I didn't understand what Material Design is. I read this http://www.google.com/design/spec/material-design/introduction.html Is this related to Hardware or GPU? or 3D ?
To me it reads like could be one of the artists statements I wrote in college: oversimplifying a big issue, and sounding like what it is doing is way more important than it actually is.
I couldn't agree more.
I thought I was the only one who was feeling this way, until I saw this post.
I disagree completely.
"Material Design" is trying to say that web design should not be approached differently than physical product design, or "design with real materials."
The same basic design principles apply to both web and physical design: form should follow function; details like motion and positioning should be applied thoughtfully to enhance usability, not for ornamentation; elements should be bold and meaningful; and so on.
I think some of the "oversimplifying" you're referring to is from their pyramid approach. A lot of other style guides dive right into details (for example, MailChimp's designer guide has a cursory introduction and dives right into the grid.) Google instead has started with their mission statement: to look at web design from the perspective of physical materials.
As for sounding like it's way more important than it is -- how would you suggest they modify their tone? They can't really say "this is how we feel, but you can do as you please." Why write a style guide if you don't feel strongly about your convictions?
I think they have a couple key goals here. One of which is evangelizing design/educating developers and the second -- which is related, but more cynical -- subtly ensuring more control of their platform.
While I'm not a fan of the general tone in a lot of writing related to design, overall, Google has struck a good balance between the priorities I mentioned while making it easy to consume. It's remarkably thorough, and by all accounts I've read so far, it seems like they haven't oversimplified the issue, and really thought a lot about this.
oversimplifying a big issue, and sounding like what it is doing is way more important than it actually is.
i guess you haven't read past the Introduction?
Yeah, I guess I was just talking about the intro — obviously after reading through it I found that they really thoroughly went through every detail, and therefore aren't really oversimplifying anything.
I guess perhaps I'm a bit sensitive to the "what we're doing is changing the world" tone, and the intro seemed to have that tone to me, but now that I think about it, the other commentators are probably right — it's something they spent time putting together, and to summarize their efforts, it's probably difficult to write without writing in a tone of importance.
I find these Google guidelines obnoxious, to be honest. It feels very much like Google hired a new head of design that wants to tell the world what he's learned so far in his career. The guidelines move between semi-interesting concepts to total amateur knowledge, and I still don't know why Google posted these guidelines in the first place.
I think it is very clear that they posted these guidelines because they want to educate designers (total amateurs and pros alike) on how integrated apps should look like.
I don't find them obnoxious – at the contrary, I think they're doing a great job trying to make design knowledge more accessible and easily referable.
"Material design" is just a marketing buzzword. Google, like any other company ("Retina", "Metro UI", etc), is trying to grow hype on their products, and that's totally normal. Don't be mad.
Google would be the last company I would turn to to learn anything about design though, that's what I find obnoxious about it. Good products and services, but hardly wrapped in excellent design.
To me it's like Volvo releasing guidelines on how to build a great race car.
They're actively trying to change this exact perception and build hype around a completely new, holistic design system that hadn't existed before. That's no small feat, and as they say: You have to start somewhere.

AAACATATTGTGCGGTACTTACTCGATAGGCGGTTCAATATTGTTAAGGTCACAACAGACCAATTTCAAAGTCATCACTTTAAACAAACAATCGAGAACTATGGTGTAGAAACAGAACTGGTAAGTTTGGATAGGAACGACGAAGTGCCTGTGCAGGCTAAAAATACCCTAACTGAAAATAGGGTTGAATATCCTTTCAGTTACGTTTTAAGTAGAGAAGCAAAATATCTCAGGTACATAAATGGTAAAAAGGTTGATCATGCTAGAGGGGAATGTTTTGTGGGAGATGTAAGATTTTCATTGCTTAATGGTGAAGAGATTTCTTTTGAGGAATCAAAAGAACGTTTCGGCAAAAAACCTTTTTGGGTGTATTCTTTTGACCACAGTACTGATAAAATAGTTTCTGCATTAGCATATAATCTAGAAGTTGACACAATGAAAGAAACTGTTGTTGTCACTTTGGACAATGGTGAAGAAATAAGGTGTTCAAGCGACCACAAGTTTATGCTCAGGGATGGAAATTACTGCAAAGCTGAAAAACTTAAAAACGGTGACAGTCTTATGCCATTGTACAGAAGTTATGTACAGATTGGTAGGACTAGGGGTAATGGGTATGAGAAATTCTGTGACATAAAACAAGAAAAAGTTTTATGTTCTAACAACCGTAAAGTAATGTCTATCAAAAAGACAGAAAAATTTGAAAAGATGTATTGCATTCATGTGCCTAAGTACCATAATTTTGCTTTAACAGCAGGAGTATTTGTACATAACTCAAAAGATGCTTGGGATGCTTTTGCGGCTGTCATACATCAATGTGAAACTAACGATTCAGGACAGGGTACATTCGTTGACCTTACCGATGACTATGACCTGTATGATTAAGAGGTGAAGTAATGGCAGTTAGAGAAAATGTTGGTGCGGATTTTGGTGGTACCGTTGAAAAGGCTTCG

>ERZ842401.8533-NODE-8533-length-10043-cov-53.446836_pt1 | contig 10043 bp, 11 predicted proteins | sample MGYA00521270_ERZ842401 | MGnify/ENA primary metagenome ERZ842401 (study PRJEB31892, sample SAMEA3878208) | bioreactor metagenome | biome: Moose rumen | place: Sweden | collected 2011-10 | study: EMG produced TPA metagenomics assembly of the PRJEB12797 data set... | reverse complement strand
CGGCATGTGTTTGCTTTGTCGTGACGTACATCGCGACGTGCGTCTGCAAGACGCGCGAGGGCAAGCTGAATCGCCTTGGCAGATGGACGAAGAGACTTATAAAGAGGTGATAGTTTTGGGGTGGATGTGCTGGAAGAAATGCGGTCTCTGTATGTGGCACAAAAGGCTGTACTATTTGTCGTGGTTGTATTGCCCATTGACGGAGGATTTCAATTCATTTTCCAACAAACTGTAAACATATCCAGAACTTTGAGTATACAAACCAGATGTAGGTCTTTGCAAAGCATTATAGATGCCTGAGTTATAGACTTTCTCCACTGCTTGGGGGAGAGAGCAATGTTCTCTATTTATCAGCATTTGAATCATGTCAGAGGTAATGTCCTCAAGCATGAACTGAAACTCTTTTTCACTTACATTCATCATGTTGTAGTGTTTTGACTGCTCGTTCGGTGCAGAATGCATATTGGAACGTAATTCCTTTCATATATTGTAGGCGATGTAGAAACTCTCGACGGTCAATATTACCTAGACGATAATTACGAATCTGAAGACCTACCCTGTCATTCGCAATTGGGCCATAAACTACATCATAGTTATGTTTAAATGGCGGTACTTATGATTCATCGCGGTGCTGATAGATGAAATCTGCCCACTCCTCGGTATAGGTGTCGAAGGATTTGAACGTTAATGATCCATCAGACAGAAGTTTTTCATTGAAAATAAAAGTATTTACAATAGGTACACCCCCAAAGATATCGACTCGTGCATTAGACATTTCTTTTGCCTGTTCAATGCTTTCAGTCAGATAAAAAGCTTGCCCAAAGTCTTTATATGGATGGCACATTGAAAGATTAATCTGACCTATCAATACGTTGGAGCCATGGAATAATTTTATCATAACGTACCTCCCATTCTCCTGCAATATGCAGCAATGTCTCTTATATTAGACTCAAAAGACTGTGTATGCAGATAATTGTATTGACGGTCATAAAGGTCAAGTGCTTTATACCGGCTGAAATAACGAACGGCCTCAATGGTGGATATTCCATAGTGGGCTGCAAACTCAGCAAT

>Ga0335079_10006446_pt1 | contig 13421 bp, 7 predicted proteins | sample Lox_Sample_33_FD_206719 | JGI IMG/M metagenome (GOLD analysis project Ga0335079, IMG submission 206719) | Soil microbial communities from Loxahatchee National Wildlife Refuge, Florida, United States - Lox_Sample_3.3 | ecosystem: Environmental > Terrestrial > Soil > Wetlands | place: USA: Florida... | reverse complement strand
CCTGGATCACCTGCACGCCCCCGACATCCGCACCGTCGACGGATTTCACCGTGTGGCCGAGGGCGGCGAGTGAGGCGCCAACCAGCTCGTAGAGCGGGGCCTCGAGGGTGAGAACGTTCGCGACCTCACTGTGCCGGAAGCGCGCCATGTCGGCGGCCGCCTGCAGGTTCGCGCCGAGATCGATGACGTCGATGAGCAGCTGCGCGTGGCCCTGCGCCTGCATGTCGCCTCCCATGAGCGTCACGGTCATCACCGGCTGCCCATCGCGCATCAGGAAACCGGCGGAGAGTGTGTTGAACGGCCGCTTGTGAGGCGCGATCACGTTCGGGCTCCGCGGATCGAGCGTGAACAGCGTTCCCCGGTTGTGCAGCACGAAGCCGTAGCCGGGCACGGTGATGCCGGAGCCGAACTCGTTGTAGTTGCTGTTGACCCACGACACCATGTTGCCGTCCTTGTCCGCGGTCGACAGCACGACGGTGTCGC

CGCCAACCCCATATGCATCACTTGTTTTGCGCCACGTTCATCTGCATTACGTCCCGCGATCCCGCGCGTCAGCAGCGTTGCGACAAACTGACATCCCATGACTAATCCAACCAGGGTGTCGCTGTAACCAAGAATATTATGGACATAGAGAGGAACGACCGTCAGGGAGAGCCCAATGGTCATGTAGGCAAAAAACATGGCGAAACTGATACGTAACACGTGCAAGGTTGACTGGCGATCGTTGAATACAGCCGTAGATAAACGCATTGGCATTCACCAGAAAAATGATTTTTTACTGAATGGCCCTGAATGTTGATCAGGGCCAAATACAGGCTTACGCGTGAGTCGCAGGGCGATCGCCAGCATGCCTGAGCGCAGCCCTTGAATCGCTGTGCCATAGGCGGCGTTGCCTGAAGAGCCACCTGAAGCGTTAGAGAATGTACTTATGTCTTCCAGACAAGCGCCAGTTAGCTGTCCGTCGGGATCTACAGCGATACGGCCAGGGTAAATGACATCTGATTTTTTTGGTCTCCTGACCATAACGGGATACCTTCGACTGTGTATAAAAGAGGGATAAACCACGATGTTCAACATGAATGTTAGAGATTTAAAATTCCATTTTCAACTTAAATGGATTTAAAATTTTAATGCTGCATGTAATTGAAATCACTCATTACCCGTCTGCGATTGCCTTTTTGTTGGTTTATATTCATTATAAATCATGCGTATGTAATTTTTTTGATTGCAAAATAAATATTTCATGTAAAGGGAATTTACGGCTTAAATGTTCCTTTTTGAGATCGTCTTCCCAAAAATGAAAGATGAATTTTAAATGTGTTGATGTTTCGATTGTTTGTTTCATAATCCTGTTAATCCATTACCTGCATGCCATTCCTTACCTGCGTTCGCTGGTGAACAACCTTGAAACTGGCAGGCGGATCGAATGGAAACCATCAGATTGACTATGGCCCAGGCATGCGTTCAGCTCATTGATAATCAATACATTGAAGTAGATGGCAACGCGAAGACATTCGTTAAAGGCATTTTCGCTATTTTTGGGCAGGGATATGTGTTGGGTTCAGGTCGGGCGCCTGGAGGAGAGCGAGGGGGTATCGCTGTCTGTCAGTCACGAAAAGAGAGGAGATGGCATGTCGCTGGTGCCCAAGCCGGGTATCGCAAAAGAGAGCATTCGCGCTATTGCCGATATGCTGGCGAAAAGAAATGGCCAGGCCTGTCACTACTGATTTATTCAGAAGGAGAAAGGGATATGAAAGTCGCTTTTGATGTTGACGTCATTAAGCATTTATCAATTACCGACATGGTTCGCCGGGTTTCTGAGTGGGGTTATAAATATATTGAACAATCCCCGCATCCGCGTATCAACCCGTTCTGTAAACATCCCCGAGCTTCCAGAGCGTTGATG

Oh, and Volvo does know a thing or two about building a race car.
I'm neither an Apple or Google fanboy, but to be fair Google's design work has come an incredibly long way in the last couple of years.
To me, it appears that Google is getting better at design faster than Apple is getting better at software.
Google would be the last company I would turn to to learn anything about design
What are you talking about? Design is a lot more than something looking pretty. Google's stuff might not have (at least until recently) looked great, but it worked.
I'm aware what design is. I'm not talking about aesthetics. I'm talking about Google's overall design approach, of which I'm not a fan.
As I said, they have good products and services, but highly scattered and rushed design work that is only good right now because it took them years to figure out how to do it.
...only good right now because it took them years to figure out how to do it
I think the word you're looking for is "iteration". Was your design aesthetic perfect in your first year of practicing, or did it take you a while? Are you maybe still working on it, shaping it as you go along? Google is far from perfect, but lets give credit where it's due.
I'm a design-first kind of guy so I don't agree with Google's design approach of design-last. That's what it comes down to. I'd rather spend nine days researching and one day designing, instead of the other way around.
Wait wait wait.
Google have released some new design guidelines which states how Chrome and Android apps should look, and you're saying they're 'design-last'? Nope.
That may have been the case a few years ago, but they've stepped up their design game in a big, big way recently. Their VP of Design is Matias Duarte, who was the former head of Android Design.
You're underestimating Google here.
Key word: "recently".
Over-embellished motion graphics.
Flat design with shadows.
It represents new Google design guidelines. It's Google's attempt to make digital interfaces feel more physical.
Which totally doesn't look "physical", except if you define "physical" with huge flat canvas made of spandex and in various bright colors.
The way things look can only imply on how they will feel from our past experience and from what we already know from the physical world. When we "feel", interact or operate an object - "material", we do expect the experience to be continuous and coherent, and a good experience will make the product looks, physical feeling, and structural build to deliver a unified continuous experience. When Apple decided to drop the skeumorphism approach with the launch of iOS7, I was a bit upset at start, maybe because it was still feeling "uncooked" or not yet over thought for such a big change. But I did see that Apple learned to utilize what they created with time, and next versions will be defiantly more appealing and clean.